ANZ OnePath Conservative 6.1   4.6
Mercer Conservative 6.0 7.3 7.0
ASB Conservative 5.1   4.5
Tower Cash Enhanced 5.1   4.0
Sector average (of funds reported) 5.4 6.6 5.2  

Based on our data and performance ranking and return calculation methodology, the worst performing Default fund in this sector is the AMP Default Fund.

Tower's KiwiSaver scheme has recently been renamed Fisher Funds Two KiwiSaver Scheme (http://www.ff2kiwisaver.co.nz).

Conservative 3yr 2yr 1yr Periodic Disclosure Statement
Westpac Capital Protection Plan 1 9.2 16.7 19.7
Westpac Capital Protection Plan 2 9.2 16.7 19.7
Westpac Capital Protection Plan 3 9.2 16.7 19.7
Sector average (of funds reported) 5.9 10.1 8.3  

Based on our performance rankings and return calculation methodology, the worst performing Conservative fund in this sector is Tower Preservation Fund.

Tower's KiwiSaver scheme has recently been renamed Fisher Funds Two KiwiSaver Scheme (http://www.ff2kiwisaver.co.nz).

Moderate 3yr 2yr 1yr Periodic Disclosure Statement
ANZ Conservative Balanced 7.8   8.5
ANZ OneAnswer Conservative Balanced 7.8   8.4
Aon Russell Lifepoints 2015 7.6 10.2 7.3
Sector average (of funds reported) 6.2 7.1 5.8  

Based on our performance rankings and return calculation methodology, the worst performing Moderate fund in this sector is the Craig's IP Conservative Fund.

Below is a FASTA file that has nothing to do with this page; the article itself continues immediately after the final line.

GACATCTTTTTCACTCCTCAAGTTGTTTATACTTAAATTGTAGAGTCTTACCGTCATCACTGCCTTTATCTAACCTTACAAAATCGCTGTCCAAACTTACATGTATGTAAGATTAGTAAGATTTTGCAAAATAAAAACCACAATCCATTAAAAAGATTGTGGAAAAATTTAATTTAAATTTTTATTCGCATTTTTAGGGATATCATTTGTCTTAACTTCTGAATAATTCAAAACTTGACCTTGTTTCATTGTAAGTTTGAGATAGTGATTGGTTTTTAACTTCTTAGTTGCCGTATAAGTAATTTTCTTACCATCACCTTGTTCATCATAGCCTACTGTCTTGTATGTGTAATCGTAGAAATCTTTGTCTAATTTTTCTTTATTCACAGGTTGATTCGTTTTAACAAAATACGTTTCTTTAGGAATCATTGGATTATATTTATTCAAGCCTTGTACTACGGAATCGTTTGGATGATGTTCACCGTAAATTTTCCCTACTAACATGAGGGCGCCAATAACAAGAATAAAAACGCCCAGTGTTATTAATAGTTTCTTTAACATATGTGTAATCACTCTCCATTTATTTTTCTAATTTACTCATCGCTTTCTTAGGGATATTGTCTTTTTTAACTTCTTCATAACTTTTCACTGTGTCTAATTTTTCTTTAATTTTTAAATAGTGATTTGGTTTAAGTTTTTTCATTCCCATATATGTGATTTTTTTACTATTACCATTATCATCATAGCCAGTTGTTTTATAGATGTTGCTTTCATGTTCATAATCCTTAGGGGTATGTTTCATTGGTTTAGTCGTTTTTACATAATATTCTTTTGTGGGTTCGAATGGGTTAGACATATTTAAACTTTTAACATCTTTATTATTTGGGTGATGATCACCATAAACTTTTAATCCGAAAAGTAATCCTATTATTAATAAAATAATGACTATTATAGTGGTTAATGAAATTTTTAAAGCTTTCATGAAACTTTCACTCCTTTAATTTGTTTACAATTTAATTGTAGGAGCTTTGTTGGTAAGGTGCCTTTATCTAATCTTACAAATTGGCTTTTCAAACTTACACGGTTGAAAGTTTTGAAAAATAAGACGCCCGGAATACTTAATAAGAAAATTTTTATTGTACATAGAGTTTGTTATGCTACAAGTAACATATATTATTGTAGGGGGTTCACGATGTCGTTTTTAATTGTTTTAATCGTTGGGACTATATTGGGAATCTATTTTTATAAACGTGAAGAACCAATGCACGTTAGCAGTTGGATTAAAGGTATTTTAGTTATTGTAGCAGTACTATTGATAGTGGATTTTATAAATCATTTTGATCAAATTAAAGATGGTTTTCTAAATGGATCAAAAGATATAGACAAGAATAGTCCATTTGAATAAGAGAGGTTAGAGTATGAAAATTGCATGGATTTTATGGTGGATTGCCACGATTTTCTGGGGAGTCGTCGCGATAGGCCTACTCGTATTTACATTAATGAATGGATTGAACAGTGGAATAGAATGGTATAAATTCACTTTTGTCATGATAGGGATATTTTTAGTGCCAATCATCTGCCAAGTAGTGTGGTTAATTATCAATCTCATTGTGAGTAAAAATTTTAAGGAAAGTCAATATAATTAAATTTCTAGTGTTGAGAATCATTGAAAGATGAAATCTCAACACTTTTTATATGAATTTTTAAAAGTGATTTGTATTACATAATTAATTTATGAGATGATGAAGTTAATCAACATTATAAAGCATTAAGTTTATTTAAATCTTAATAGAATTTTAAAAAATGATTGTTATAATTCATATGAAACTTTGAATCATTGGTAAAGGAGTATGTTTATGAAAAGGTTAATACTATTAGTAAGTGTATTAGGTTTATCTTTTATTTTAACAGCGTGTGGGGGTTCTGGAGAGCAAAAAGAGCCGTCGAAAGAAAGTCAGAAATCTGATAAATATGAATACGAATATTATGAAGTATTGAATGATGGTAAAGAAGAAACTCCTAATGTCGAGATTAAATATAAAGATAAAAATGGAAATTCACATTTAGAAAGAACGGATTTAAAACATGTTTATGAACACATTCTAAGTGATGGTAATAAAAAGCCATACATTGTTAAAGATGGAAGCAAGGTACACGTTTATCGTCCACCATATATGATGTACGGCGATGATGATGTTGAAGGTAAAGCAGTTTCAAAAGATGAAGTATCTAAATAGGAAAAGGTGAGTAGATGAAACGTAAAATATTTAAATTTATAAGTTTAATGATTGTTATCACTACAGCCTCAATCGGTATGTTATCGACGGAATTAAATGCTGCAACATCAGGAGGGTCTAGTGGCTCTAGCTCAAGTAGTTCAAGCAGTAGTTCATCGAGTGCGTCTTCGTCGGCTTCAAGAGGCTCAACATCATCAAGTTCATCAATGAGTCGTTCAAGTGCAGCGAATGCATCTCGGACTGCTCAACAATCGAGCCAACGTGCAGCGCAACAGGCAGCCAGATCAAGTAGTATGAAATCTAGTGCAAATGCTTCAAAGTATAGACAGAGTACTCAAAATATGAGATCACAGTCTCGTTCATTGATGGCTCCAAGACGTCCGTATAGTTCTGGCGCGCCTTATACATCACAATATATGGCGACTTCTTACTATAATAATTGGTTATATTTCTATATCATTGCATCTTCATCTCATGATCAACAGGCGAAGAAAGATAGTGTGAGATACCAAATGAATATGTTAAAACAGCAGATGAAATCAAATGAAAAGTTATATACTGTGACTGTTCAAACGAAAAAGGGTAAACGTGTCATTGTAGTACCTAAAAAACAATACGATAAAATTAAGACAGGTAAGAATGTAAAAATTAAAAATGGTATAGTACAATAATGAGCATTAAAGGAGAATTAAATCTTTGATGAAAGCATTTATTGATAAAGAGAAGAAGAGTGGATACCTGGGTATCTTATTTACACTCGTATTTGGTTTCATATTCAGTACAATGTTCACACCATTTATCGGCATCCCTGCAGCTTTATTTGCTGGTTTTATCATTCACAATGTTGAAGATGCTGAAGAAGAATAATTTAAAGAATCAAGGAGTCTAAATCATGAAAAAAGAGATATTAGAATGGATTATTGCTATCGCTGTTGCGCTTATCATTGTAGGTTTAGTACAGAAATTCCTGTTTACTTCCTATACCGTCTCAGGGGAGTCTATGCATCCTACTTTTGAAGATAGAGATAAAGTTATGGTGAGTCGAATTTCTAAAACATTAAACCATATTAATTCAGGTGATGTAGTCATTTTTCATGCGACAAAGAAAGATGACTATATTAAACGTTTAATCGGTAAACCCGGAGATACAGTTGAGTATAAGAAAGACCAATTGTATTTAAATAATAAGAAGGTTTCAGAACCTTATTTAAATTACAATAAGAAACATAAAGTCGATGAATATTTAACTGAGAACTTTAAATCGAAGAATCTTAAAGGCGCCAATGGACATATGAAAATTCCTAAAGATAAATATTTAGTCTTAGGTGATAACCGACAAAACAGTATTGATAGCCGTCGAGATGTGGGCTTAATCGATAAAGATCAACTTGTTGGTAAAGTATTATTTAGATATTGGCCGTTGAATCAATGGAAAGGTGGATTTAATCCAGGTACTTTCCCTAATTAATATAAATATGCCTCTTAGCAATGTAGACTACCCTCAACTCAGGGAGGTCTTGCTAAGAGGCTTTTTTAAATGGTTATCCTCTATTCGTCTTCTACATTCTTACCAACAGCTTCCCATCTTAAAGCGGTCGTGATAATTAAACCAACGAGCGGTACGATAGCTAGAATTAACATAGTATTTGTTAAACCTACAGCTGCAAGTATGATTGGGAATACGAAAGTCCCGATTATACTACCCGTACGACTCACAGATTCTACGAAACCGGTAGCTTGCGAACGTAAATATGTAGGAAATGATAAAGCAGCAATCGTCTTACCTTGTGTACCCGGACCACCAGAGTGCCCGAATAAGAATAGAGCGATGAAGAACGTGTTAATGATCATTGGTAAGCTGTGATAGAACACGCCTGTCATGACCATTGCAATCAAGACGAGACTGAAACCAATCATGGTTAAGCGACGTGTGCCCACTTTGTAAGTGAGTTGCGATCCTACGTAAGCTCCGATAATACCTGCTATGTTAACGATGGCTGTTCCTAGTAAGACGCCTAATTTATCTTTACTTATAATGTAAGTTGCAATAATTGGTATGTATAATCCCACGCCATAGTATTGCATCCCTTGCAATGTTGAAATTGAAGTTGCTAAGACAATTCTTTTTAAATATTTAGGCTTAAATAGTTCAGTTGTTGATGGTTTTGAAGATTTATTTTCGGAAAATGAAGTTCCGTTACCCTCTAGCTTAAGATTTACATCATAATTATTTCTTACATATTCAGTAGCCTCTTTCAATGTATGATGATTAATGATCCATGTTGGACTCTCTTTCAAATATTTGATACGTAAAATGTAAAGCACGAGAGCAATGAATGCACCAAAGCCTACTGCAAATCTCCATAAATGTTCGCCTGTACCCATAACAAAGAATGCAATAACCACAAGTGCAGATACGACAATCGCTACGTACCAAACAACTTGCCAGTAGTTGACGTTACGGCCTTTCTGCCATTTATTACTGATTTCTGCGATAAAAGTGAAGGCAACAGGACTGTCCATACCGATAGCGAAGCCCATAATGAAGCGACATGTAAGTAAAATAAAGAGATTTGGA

Balanced 3yr 2yr 1yr Periodic Disclosure Statement
Milford Balanced 11.1 16.5 15.5
ANZ Balanced 9.3   12.1
ANZ OneAnswer Balanced 9.2   12.0
Sector average (of funds reported) 7.4 11.5 10.2  

Based on our performance rankings and return calculation methodology, the worst performing Balanced fund in this sector is the Forsyth Barr Balanced Fund.

Growth 3yr 2yr 1yr Periodic Disclosure Statement
ANZ OneAnswer Balanced Growth Fund 10.8   15.9
ANZ Balanced Growth 10.8   15.9
AMP ANZ OnePath Balanced 10.1   14.5
Sector average (of funds reported) 7.9 12.6 12.1  

Based on our performance rankings and return calculation methodology, the worst performing Growth fund in this sector is the Forsyth Barr Growth Fund.

Aggressive 3yr 2yr 1yr Periodic Disclosure Statement
Milford Active Growth 15.1 22.1 18.9
Aon Milford 14.8 21.8 18.5
ANZ Growth 12.2   19.6
Sector average (of funds reported) 9.1 15.8 16.6  

Based on our performance rankings and return calculation methodology, the worst performing Aggressive fund in this sector is the Lifestages Growth Fund.

As more return data is collated we will update the tables and commentary as appropriate.